There are a billion recipes out there for hummus. I make it quite regularly – and buy it even more often. I do prefer home made – or small batch made by Lebanese, Turkish or Levantine producers & restaurants, mostly because it tastes better. Even better more so because when you make it yourself you know what’s going in it, and small makers tend to care a bit more about their ingredients.
I first made this green hummus because I have a huge batch of homemade Wild Garlic Pesto in the fridge, and The Gardeners Mother was coming to visit. She doesn’t love lots of garlic, so I thought the ‘hint’ that the Wild Garlic Pesto would be more acceptable to her palate. And I wasn’t wrong. In fact it made a lovely rounded flavour that we all loved.
Hummus means, literally, chickpeas in Arabic. And that is what this recipe is, chickpeas, with a flavouring of tahini, lemon juice and pesto. Whizzed into a creamy paste for spreading on everything or dipping flatbreads or crudités into. I often make hummus, plain and simple, and there are so many recipes out there for it, but- as I loved this version so much I thought I’d add this in. The addition of pesto is what makes this recipe special.
There is no olive oil in traditional hummus. I learnt this trick after several gloopy heavy attempts by (duh) reading up on hummus in a recipe book by one of my favourite chefs, Yotam Ottolenghi. Instead, to lighten up the mixture you use a bit of the water you’ve cooked the chickpeas in. This- has been revelation!
And- there is one other thing I have to say… When you DIY hummus, it definitely pays to soak the chickpeas for 24 hrs then slowly simmer for another 2 hours or so. Yes, you can use tinned, but it’s just not the same. Tinned chickpeas are great in almost any other dish, but in something where their flavour is so necessary to the dish, the tin-flavour somehow overwhelms.
This means, that yes, you need to be a little organised- but sticking some chickpeas in a pan of water the day before you need them, is really not tricky. And yes, you need to remember to then gently boil the chickpeas for a couple of hours. Again. Not tricky. Chickpeas, Water, Pan, Stove- long simmer. This is a great thing to do on a Saturday afternoon whilst you get on with washing, gardening or watching TV. It requires minimal supervision. (disclaimer- once upon a time I would have thought this MADNESS- but once you do this once or twice, it’s not so tricky to fit into your routine)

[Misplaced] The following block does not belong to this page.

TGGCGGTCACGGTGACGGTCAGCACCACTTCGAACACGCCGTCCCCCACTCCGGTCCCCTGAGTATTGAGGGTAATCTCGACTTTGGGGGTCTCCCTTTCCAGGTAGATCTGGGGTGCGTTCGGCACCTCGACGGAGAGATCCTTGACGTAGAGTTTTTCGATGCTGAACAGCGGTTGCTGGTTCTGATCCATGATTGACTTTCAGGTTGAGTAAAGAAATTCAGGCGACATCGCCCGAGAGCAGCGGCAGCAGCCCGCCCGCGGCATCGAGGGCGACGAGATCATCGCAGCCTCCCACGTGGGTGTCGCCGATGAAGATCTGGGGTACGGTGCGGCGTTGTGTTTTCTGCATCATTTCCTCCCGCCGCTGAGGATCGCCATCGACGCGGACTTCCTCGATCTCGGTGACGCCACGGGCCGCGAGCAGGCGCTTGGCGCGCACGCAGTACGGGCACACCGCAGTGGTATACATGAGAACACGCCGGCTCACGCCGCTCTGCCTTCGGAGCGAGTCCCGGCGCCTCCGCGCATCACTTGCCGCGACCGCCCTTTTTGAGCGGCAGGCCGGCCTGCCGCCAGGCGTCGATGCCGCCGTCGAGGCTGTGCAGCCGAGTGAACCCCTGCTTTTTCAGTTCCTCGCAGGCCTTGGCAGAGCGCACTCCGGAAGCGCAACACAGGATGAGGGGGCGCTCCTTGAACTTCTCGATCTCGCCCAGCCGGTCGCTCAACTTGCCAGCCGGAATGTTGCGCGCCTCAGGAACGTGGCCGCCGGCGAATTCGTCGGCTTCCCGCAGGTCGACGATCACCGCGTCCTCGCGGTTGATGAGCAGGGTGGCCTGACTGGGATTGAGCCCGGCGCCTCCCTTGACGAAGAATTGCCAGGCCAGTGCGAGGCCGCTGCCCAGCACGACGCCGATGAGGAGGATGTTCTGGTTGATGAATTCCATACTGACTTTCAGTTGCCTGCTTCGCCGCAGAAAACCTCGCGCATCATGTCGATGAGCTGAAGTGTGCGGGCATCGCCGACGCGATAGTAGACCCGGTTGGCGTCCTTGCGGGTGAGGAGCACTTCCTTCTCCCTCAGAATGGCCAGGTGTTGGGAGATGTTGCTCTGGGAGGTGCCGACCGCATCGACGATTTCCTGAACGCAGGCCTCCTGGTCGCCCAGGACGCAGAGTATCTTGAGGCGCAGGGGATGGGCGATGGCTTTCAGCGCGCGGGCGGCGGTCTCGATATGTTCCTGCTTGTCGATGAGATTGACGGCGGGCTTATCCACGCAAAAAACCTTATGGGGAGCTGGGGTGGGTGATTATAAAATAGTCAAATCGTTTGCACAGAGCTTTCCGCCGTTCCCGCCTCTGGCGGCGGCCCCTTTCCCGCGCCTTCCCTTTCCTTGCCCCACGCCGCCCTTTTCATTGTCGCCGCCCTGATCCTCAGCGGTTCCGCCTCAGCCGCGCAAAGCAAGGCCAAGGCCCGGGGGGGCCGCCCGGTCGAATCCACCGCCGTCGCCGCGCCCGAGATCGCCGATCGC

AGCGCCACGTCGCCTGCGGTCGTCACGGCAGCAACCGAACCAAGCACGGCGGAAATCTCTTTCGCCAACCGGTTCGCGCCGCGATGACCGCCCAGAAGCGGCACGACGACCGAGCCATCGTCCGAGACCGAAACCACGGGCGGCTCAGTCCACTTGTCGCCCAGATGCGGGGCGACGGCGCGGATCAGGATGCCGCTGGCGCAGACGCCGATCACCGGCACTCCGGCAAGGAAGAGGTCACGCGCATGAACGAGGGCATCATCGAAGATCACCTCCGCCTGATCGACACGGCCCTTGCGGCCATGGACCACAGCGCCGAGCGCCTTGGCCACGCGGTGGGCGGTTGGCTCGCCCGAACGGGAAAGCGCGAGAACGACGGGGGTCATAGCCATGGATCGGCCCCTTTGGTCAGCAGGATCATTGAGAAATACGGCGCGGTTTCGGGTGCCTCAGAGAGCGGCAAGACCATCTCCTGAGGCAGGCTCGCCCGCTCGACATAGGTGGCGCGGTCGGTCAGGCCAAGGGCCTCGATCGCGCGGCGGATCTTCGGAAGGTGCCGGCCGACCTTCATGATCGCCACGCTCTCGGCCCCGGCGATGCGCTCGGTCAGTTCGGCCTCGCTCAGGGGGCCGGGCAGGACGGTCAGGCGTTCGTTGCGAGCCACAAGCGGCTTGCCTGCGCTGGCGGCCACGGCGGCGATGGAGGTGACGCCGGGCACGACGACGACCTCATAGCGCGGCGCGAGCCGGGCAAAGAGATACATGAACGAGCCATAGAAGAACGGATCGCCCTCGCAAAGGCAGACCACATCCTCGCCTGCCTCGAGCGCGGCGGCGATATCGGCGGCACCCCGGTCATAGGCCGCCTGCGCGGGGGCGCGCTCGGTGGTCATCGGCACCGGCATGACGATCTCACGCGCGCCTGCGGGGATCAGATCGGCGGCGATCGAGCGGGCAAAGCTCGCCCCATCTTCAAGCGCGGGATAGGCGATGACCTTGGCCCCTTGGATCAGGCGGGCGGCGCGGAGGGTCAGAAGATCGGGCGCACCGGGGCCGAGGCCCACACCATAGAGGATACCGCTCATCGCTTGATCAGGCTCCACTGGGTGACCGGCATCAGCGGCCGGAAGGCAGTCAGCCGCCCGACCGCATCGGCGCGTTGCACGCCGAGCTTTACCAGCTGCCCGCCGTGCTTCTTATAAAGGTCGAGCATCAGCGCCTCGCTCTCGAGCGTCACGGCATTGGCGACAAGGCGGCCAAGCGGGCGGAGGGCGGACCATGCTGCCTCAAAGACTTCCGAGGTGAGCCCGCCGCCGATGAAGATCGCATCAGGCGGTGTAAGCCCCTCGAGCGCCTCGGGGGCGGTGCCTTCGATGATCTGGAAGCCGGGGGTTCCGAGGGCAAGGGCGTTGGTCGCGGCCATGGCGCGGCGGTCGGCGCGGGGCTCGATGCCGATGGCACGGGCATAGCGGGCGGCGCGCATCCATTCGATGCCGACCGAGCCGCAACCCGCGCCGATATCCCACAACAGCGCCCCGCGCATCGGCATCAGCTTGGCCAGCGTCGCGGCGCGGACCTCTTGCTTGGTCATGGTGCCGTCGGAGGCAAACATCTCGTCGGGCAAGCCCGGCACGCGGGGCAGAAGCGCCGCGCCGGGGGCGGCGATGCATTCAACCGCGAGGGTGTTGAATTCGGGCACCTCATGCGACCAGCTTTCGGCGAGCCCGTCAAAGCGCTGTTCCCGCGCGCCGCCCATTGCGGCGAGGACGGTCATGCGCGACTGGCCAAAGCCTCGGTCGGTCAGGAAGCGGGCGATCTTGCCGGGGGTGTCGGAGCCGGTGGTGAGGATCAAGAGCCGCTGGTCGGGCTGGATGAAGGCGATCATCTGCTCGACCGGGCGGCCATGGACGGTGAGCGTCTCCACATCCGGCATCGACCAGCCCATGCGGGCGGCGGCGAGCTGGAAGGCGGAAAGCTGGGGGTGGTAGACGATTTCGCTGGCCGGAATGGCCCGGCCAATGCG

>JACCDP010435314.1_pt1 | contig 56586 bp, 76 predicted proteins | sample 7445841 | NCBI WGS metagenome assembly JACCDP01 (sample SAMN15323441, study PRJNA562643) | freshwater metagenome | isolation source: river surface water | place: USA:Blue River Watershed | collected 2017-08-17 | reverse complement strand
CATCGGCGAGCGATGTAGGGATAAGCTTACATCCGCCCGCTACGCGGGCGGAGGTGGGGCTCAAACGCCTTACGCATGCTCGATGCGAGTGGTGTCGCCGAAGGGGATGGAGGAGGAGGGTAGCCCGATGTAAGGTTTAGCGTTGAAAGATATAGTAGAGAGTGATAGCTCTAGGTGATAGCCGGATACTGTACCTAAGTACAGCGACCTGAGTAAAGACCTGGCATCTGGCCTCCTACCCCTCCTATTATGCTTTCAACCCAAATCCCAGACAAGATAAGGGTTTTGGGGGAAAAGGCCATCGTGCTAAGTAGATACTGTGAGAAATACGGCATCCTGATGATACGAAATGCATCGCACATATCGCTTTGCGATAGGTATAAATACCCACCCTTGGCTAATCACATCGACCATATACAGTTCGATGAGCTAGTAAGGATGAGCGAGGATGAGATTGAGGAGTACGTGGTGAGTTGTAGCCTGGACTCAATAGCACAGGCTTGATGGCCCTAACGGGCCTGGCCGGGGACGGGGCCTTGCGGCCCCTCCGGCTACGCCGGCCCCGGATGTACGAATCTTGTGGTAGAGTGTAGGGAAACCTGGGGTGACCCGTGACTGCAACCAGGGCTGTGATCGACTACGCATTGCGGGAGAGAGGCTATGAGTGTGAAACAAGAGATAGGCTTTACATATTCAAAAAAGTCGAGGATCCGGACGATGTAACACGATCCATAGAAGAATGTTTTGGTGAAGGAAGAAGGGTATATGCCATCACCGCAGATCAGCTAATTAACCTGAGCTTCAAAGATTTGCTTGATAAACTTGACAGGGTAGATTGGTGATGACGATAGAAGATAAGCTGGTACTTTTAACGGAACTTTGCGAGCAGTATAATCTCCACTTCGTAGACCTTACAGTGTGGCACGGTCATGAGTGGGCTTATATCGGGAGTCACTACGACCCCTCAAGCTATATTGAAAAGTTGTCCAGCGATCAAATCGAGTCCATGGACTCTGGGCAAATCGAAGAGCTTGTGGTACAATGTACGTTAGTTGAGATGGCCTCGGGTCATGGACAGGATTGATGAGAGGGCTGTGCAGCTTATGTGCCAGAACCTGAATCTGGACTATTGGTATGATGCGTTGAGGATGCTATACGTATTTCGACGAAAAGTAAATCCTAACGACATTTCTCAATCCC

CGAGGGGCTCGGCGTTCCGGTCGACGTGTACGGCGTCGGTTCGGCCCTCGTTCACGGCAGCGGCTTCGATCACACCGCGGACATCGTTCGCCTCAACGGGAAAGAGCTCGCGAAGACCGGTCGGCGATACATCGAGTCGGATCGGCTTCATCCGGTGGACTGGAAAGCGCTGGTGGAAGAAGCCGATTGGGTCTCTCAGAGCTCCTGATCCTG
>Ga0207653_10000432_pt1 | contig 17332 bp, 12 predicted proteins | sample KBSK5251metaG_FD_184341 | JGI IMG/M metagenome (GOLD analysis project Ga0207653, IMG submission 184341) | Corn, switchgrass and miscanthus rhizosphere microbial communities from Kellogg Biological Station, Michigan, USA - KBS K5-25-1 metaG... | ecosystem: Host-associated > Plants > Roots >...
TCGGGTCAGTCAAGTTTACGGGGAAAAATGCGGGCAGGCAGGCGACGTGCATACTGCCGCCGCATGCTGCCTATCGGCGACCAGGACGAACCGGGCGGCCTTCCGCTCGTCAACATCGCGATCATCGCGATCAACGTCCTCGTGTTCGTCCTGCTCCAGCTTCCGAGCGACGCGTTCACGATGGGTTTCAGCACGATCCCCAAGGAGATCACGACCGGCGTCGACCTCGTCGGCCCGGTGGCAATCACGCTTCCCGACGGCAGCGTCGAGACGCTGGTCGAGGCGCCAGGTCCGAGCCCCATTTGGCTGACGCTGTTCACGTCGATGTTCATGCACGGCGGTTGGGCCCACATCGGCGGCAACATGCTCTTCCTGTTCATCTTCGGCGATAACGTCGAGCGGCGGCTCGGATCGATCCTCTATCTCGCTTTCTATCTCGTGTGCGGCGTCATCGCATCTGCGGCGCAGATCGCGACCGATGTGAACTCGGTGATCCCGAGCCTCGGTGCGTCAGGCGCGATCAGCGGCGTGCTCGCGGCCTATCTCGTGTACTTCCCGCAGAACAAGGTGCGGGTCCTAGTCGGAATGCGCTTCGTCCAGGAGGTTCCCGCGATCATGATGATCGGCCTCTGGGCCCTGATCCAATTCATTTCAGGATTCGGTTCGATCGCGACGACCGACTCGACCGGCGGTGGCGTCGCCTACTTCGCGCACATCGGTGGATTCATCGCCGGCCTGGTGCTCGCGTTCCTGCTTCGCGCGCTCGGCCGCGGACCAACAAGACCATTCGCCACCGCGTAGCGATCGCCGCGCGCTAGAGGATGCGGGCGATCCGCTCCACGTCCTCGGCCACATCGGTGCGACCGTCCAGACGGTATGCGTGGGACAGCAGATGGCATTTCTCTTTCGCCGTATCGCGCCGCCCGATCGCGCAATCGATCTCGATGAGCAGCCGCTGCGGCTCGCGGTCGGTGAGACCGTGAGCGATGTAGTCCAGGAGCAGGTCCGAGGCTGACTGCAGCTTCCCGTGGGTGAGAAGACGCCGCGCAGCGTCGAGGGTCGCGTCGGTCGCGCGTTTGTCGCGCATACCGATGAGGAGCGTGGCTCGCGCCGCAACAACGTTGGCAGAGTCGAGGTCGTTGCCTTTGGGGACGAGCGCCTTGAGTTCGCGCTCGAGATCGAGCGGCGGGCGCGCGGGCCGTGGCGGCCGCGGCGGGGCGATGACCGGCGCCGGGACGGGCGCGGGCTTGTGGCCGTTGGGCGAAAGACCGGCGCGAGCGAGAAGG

I also like to make a HUGE batch of chickpeas and use the rest in other dishes throughout the week- or freeze some to use later. It’s a great time saver that way. Also- it’s far better to soak & boil too much, than not enough- which I did recently, and ended up having only a days supply of hummus for all that effort!
I love making and eating all kinds of variants on hummus, from the basic, to pimped with roasted beetroot, peppers or other veggies. But I will be clear, if there are no chickpeas involved- it isn’t hummus. ( but probably just as delicious- I would call it a dip.. or spread, rather than hummus- just to be pedantic)
The measurements I give in this are a bit approximate. I tend to taste, and try as I go. And I wouldn’t dream of making this without a blender or food processer.
What’s your favourite way of eating Hummus?
- 2 cups cooked chickpeas (or 1 tin,rinsed really well)
- 1 generous Tbs tahini
- Juice half a lemon
- 2 Tbs Wild Garlic Pesto (or other pesto would be nice too)
- 2 Tbs of the water the chickpeas were cooked in- or warm water to loosen the mix
Blitz everything together in a food processer or blender
Taste- and add more pesto/ water/ lemon/salt until it tastes delicious.
Blitz again, you want this to be really creamy..I always find after 2-3 blitzes I add a bit more water to loosen and cream up the mix. Add a little more water if you need to help the mix loosen up.
Taste once more & adjust the seasoning/lemon/pesto as needed
Serve with a drizzle of Extra Virgin Olive Oil, Crudites & Crackers, or as part of a Mezze spread.